Tuesday, July 3, 2012

Tuesday Review: The Book of Madness and Cures


The Book of Madness and Cures
By Regina O’Melveny
Publisher: Little, Brown, and Company
Release Date: April 10, 2012


Gabriella Mondini is a physician, trained by her father to practice his craft. But her father has been gone ten years on his journey to learn about medicine in the larger world beyond Venice, his letters growing more infrequent and stranger as the years pass. In 1590, a letter arrives announcing that he has no plans to return to his city, to his practice, or to his family. The Guild of Physicians has always been unhappy with Gabriella practicing medicine, and she has been allowed to treat only women. But her father’s prolonged absence results in the Guild’s forbidding her to practice at all without her father’s sponsorship. At thirty, Gabriella’s life is medicine. She is unmarried and childless. She is at odds with her unhappy mother. She feels as if she is disappearing. And so she sets out to find her father, accompanied by faithful servants Olmina and Lorenzo and taking with her the letters from her father, bits of the book about diseases he was writing, and the 16th-century equivalent of a doctor’s bag.


Using her father’s letters to roughly map her journey, Gabriella travels to Germany, France, Scotland, the Netherlands, and finally to Morocco. Each point on the journey offers Gabriella another piece of the puzzle that is her father, although she is not always willing to accept them since they also force her to reexamine her memories of her father and to question when his madness began. Inevitably the journey also becomes a journey of self-discovery for Gabriella as well. She has always been her father’s daughter, but that identity now carries ominous overtones. When she is forced to wear male clothing for her own safety, she relishes the freedom they bring. Yet she is reluctant to cut the hair that marks her as female, even when not doing so clearly increases her risk. She both longs for and fears romantic/sexual love, and it could be argued that the resolution owes more to the tenacity of a red-haired Scottish doctor than to Gabriella’s resolving her inner conflicts.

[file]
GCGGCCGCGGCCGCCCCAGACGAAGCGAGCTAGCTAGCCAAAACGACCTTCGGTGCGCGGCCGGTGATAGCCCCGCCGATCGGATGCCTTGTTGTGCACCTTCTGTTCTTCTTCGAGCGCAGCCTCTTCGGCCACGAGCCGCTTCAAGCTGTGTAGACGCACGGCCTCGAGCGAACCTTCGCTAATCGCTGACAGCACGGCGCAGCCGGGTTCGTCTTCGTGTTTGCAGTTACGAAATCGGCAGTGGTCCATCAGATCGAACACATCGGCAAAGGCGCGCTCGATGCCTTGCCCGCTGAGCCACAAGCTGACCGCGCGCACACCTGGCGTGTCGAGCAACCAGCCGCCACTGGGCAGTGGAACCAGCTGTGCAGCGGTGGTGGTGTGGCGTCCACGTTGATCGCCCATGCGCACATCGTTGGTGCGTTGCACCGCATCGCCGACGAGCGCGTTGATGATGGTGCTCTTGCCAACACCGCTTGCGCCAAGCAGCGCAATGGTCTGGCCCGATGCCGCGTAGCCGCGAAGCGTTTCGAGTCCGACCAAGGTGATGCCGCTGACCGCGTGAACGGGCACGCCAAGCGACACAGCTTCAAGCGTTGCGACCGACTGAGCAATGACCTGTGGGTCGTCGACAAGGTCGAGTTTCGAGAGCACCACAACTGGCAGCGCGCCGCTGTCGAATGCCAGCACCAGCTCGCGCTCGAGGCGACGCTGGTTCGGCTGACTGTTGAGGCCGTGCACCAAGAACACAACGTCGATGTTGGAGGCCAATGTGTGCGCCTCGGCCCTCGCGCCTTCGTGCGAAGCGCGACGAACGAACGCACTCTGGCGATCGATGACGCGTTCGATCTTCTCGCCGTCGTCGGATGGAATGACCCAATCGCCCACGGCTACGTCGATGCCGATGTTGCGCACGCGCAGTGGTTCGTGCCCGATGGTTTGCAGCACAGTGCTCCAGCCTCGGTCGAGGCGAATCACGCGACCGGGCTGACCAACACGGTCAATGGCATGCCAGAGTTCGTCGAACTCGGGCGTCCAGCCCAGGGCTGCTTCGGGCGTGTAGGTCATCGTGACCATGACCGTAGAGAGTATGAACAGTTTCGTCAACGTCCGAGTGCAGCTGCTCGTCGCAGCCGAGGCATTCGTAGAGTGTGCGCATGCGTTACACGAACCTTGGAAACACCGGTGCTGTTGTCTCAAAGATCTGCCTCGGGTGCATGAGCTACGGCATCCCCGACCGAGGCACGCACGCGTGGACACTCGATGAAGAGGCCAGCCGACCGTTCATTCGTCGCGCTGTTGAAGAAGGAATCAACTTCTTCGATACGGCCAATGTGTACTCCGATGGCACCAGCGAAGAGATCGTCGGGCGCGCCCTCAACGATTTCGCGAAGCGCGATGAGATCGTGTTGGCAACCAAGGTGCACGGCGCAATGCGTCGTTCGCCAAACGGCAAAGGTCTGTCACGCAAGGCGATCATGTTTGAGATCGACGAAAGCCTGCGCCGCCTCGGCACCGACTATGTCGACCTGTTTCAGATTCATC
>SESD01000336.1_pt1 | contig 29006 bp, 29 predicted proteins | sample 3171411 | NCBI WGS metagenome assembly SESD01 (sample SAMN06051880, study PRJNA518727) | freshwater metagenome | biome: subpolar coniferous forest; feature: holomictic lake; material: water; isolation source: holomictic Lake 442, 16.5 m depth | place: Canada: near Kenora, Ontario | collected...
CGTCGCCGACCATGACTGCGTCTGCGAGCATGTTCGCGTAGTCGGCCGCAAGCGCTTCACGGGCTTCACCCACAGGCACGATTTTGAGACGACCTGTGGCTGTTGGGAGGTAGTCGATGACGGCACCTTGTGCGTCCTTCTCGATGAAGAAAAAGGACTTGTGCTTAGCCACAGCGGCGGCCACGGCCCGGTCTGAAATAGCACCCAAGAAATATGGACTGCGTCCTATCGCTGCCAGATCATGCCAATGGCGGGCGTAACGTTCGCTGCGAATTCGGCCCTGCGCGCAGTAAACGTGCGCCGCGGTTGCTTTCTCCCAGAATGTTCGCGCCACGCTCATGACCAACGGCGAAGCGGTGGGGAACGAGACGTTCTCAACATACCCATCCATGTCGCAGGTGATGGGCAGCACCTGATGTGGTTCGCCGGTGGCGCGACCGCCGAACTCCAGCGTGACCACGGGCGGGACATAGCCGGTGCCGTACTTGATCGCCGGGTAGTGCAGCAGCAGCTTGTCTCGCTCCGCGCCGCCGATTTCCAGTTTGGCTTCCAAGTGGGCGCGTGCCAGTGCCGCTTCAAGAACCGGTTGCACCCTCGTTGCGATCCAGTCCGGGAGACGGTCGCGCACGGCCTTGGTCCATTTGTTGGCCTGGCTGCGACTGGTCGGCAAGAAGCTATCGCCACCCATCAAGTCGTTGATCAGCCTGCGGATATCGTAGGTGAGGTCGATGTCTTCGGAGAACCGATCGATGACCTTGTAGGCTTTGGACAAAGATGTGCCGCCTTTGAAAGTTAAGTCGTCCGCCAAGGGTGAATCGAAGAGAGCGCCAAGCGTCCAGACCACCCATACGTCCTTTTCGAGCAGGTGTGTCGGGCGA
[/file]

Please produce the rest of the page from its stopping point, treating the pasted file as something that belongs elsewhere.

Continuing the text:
This is a book I wanted to read from the time I read the first description. It sounded fascinating, and indeed I found it to be so on several levels.  The Renaissance world is richly rendered—the university towns, the seeds of modern science, the ignorance and superstition, the distinctive flavor of each city Gabriella visits. But the wonderful recreation of place made Gabriella’s modernity seem starker in contrast. Except for the folk medicine, she seemed a most unlikely Renaissance heroine.